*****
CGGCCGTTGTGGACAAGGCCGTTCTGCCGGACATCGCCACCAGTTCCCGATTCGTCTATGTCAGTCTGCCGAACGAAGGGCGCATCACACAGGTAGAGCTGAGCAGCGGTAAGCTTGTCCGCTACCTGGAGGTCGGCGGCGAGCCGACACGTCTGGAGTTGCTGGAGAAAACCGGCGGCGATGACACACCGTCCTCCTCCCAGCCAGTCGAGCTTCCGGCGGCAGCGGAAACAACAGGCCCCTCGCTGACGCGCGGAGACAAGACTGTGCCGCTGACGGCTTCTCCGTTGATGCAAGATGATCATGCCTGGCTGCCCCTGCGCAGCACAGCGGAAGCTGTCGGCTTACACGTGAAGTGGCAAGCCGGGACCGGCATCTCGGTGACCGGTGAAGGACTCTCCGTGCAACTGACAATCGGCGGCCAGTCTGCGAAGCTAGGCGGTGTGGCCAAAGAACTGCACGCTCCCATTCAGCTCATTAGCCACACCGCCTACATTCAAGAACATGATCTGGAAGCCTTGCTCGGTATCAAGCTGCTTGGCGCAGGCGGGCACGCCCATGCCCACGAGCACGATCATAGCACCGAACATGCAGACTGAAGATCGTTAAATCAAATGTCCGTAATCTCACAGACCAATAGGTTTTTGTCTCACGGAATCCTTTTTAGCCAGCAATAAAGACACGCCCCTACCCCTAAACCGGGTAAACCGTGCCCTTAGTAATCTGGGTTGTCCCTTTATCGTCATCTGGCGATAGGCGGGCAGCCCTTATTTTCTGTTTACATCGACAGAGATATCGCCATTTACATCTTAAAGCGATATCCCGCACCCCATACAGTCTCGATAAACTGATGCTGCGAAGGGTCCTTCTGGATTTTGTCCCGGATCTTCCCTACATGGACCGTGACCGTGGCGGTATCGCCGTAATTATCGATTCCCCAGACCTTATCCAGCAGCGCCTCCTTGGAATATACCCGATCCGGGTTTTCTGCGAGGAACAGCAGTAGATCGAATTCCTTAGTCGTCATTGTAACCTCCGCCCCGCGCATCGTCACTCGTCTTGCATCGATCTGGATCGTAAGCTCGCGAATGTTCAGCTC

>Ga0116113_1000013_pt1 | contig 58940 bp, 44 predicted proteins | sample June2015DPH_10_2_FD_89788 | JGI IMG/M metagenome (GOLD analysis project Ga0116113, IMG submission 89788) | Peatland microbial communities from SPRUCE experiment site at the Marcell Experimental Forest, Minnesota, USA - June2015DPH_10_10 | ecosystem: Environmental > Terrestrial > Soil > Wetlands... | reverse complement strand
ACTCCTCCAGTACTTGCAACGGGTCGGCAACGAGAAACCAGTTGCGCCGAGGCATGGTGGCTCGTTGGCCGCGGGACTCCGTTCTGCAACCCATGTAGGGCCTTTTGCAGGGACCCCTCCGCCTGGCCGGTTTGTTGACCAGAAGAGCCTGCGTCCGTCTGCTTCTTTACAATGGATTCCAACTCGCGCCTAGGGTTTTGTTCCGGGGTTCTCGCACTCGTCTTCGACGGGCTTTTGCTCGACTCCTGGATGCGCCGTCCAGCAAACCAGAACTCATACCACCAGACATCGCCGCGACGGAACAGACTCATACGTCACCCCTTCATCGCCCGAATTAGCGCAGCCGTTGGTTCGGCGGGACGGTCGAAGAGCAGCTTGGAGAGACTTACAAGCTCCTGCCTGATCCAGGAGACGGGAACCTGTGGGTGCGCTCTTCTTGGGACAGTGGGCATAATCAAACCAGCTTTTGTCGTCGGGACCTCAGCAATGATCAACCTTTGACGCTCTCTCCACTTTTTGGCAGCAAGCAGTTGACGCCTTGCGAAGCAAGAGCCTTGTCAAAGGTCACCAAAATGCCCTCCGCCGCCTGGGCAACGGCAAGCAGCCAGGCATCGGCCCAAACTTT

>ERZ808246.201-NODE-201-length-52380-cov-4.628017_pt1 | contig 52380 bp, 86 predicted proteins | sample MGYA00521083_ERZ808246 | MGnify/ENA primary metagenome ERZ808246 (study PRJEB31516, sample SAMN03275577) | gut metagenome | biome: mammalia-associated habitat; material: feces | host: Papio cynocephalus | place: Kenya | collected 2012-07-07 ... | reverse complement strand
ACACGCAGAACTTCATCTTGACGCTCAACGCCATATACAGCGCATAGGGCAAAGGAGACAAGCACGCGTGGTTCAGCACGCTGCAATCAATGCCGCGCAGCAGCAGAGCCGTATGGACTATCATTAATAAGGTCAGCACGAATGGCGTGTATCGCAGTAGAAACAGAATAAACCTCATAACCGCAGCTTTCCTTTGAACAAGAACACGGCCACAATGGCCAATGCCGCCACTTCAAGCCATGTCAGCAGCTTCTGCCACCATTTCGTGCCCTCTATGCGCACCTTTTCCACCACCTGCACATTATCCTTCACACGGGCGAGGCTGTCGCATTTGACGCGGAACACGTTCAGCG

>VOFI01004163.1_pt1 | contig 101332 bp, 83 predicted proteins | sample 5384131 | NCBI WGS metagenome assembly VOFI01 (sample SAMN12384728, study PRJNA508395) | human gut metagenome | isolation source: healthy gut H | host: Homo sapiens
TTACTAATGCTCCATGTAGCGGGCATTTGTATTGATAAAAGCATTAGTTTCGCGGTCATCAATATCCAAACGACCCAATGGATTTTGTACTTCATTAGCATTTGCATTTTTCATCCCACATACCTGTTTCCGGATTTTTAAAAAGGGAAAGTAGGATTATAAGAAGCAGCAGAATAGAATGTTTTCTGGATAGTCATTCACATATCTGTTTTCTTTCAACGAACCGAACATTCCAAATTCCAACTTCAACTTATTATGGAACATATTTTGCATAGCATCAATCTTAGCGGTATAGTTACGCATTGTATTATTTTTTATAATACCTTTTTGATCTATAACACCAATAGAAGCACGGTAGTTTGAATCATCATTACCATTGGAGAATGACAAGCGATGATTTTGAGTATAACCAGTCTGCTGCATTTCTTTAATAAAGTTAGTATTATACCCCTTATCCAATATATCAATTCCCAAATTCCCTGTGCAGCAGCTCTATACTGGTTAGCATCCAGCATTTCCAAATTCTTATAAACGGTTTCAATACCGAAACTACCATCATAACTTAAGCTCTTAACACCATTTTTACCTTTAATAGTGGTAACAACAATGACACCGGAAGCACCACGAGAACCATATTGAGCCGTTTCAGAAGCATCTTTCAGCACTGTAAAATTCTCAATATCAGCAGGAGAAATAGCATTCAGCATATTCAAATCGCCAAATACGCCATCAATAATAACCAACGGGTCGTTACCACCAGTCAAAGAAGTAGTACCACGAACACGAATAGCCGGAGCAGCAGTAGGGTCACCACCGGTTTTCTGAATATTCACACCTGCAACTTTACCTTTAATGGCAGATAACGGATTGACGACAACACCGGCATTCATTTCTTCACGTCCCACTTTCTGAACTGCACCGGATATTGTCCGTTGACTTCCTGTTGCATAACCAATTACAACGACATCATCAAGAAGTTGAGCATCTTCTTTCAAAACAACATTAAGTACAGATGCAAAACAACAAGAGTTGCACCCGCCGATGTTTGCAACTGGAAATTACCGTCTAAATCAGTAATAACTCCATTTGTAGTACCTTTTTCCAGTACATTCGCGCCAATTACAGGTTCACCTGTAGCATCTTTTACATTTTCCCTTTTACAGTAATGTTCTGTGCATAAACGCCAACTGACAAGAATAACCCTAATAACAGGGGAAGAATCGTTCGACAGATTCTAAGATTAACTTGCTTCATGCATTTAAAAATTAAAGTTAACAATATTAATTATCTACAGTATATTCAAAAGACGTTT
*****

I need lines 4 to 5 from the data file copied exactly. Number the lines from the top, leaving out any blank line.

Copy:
>ERZ808246.201-NODE-201-length-52380-cov-4.628017_pt1 | contig 52380 bp, 86 predicted proteins | sample MGYA00521083_ERZ808246 | MGnify/ENA primary metagenome ERZ808246 (study PRJEB31516, sample SAMN03275577) | gut metagenome | biome: mammalia-associated habitat; material: feces | host: Papio cynocephalus | place: Kenya | collected 2012-07-07 ... | reverse complement strand
ACACGCAGAACTTCATCTTGACGCTCAACGCCATATACAGCGCATAGGGCAAAGGAGACAAGCACGCGTGGTTCAGCACGCTGCAATCAATGCCGCGCAGCAGCAGAGCCGTATGGACTATCATTAATAAGGTCAGCACGAATGGCGTGTATCGCAGTAGAAACAGAATAAACCTCATAACCGCAGCTTTCCTTTGAACAAGAACACGGCCACAATGGCCAATGCCGCCACTTCAAGCCATGTCAGCAGCTTCTGCCACCATTTCGTGCCCTCTATGCGCACCTTTTCCACCACCTGCACATTATCCTTCACACGGGCGAGGCTGTCGCATTTGACGCGGAACACGTTCAGCG